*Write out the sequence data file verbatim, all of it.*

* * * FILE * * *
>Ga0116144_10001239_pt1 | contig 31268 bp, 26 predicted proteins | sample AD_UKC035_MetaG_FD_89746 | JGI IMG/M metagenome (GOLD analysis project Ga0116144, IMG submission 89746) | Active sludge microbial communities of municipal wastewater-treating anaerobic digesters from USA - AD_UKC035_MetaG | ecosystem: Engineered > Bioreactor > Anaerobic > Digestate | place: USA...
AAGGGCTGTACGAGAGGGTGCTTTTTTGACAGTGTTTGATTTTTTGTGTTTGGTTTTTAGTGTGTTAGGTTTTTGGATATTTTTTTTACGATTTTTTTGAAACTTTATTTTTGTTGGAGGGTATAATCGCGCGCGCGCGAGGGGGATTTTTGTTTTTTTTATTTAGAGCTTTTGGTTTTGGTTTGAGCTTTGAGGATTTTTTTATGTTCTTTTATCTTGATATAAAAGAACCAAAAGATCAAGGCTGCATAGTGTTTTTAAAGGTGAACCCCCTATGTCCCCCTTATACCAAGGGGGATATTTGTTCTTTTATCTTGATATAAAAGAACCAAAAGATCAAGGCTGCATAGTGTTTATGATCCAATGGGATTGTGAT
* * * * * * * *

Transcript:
>Ga0116144_10001239_pt1 | contig 31268 bp, 26 predicted proteins | sample AD_UKC035_MetaG_FD_89746 | JGI IMG/M metagenome (GOLD analysis project Ga0116144, IMG submission 89746) | Active sludge microbial communities of municipal wastewater-treating anaerobic digesters from USA - AD_UKC035_MetaG | ecosystem: Engineered > Bioreactor > Anaerobic > Digestate | place: USA...
AAGGGCTGTACGAGAGGGTGCTTTTTTGACAGTGTTTGATTTTTTGTGTTTGGTTTTTAGTGTGTTAGGTTTTTGGATATTTTTTTTACGATTTTTTTGAAACTTTATTTTTGTTGGAGGGTATAATCGCGCGCGCGCGAGGGGGATTTTTGTTTTTTTTATTTAGAGCTTTTGGTTTTGGTTTGAGCTTTGAGGATTTTTTTATGTTCTTTTATCTTGATATAAAAGAACCAAAAGATCAAGGCTGCATAGTGTTTTTAAAGGTGAACCCCCTATGTCCCCCTTATACCAAGGGGGATATTTGTTCTTTTATCTTGATATAAAAGAACCAAAAGATCAAGGCTGCATAGTGTTTATGATCCAATGGGATTGTGAT